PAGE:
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Growing utrics in clear glass


Just wondering if anyone has tried growing terrestrial in clear glass ? Was there an algae problem ? Any other issues ?

I have U. longifolia growing in a clear plastic container. There isn't any algae growing on the inside of it, yet. I've only had it for a few weeks, but the stolons and bladders are already growing against the plastic.
Grow it in glass and put that in a pot cover. Should prevent any algae problem.
I have several. If not covered, you just have to clean them out from time to time. It helps to have a pot within a pot sort of affair to make that easier.
I use small glass fish bowls for several terrestrials and 3-10L fish bowls for aquatics, as well as 3-4foot tanks.
Plants grown in success for a few years now include


For the terrestrials I find a soil of pure spag or 1:3 sand/spag works best (dried spag not live), with a fluctuating water level, for aquatics anything from premium potting mix to peat or spag and sand works well, I have never had an issue with algae in the terrestrial bowls, but I did with Aurea so I added Daphnia and horn snail (horn snail do not eat utrics) and they cleared it up.

So in summary no problem, but they do start growing leaves underground on the side of the bowls when they hit light, so now and then I had to thin them out as I had green bowls of leaves and couldn't see the traps.
Long post, all reposts from other threads, hopefully its of use.

I'm assuming that by terrestrial you mean the medium and not the species. Algae/moss/whatnot are generally an issue with any moist/wet medium. The best option for keeping these to a minimum would be a light blocking sleeve for the glass unground part and a top layer of "dryer" medium. Both of these would reduce the overall growth of the Utric thou. I've been moving away from peat for years, I just don't feel its the right medium for CPs. I've had good luck with muds/sphagnum moss/tree fern/inorganic mediums and more recently seed starting sponges. With all I've learned in the last few years I just can not recommend peat/sand anymore, but I don't grow a lot of terrestrial Utrics anymore either.

Here are some old photos from U. quelchii growing in a setup I think a lot of Utrics would love. I have not had any algae issues yet with this setup, I believe the sphagnum is simply outcompeting the algae for nutrients. I've changed the water a time or two and I'll need to trim the sphagnum soon but the plant seems really happy with the arrangement. There is airflow down into the glass container part due to the sphagnum "top" but at the same time its very humid under the top. When you walk by all you need todo is take a quick look at the sphagnum and if its healthy its likely the Utric is also.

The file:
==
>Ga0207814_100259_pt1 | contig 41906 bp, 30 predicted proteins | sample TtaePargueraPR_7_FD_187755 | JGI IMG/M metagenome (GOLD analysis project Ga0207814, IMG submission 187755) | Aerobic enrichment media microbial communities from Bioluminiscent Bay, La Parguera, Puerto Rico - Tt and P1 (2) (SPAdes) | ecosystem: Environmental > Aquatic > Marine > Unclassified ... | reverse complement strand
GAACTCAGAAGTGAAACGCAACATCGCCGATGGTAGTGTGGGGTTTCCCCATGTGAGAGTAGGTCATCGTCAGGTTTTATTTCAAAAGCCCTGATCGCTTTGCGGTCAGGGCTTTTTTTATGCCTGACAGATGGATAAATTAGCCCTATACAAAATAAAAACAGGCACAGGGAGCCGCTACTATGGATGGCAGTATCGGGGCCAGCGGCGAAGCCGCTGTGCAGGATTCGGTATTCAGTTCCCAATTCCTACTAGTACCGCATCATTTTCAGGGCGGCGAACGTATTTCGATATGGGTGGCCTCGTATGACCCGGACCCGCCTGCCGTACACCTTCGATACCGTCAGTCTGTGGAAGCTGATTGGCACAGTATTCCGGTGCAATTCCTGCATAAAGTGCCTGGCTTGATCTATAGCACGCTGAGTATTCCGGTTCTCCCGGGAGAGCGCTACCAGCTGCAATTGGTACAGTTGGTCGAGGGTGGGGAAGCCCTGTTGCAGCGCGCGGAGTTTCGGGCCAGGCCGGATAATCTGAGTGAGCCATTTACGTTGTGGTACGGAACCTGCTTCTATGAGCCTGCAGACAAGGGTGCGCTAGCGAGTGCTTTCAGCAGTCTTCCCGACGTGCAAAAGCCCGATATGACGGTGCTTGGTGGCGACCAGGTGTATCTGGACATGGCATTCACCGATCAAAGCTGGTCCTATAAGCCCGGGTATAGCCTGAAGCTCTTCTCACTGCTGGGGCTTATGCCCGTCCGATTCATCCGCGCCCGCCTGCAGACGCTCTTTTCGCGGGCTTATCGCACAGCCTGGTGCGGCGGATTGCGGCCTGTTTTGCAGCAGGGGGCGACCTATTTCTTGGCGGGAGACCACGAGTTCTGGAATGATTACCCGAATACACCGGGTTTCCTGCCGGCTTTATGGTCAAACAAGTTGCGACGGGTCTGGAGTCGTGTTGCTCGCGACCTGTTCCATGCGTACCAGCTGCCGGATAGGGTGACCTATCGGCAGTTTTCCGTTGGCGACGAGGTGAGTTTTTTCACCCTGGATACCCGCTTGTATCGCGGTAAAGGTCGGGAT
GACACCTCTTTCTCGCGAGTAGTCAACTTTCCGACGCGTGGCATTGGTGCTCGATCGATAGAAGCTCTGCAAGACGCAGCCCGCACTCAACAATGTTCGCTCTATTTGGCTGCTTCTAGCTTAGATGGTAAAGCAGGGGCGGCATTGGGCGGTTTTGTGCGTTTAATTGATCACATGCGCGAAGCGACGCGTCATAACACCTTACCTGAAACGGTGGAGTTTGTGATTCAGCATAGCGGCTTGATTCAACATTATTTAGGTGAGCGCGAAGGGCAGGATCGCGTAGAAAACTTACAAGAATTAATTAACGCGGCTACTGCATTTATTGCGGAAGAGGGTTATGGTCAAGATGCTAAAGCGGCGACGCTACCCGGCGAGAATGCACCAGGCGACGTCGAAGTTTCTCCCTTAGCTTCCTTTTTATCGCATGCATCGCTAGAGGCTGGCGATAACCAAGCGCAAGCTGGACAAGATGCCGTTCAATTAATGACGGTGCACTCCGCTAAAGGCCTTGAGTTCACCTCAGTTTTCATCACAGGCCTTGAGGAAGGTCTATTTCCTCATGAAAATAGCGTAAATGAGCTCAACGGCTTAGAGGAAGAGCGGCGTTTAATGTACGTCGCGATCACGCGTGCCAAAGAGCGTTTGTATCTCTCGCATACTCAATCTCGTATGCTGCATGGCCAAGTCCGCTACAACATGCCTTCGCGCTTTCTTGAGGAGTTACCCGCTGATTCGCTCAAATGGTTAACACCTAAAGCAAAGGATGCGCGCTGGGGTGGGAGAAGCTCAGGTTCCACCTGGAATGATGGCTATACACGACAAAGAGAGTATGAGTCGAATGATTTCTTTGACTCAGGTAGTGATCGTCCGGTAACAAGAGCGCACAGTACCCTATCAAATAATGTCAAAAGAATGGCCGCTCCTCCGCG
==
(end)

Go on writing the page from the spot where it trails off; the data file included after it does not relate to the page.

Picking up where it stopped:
Utricularia quelchii by randallsimpson, on Flickr

Utricularia quelchii by randallsimpson, on Flickr

Utricularia quelchii by randallsimpson, on Flickr

Utricularia quelchii by randallsimpson, on Flickr

Utricularia graminifolia growing on some pond mud, currently this setup is algae/moss/whatnot infested. Atleast on the other side of the tank, the Utric will likely overrun and outcompete the algae/mosses overtime.

Utricularia graminifolia by randallsimpson, on Flickr
Underwater side view.

Utricularia graminifolia by randallsimpson, on Flickr

U. 'Jitka' in a jar with a tree fern totem/sphagnum moss top, water changed every 3-4 months I'd guess. Growing well and happy, mosses are an issue.

DSC_0335 by randallsimpson, on Flickr

Another U. quelchii this one is a net pot inside a solo cup with some tree fern fibers + sphagnum moss. Water changed about once a year I'd guess. No issues at all so far. I have about 5 different species of Utrics growing in these cups. The newest ones are actually a short net pot filled with tree fern fibers inside a taller net pot with some sphagnum moss inside the solo cup with about 1/4-1/2" of water as a goal, but I don't watch them closely.

Utricularia quelchii by randallsimpson, on Flickr

2.5g completely sealed up fish tank with Utric sandersonii and some random mediums, its been sealed for years. The "harvesting" tool was accidentally left in there, a very neglected setup. Mostly sphagnum moss is growing along with the Utric sandersonii.

DSC_0046 by randallsimpson, on Flickr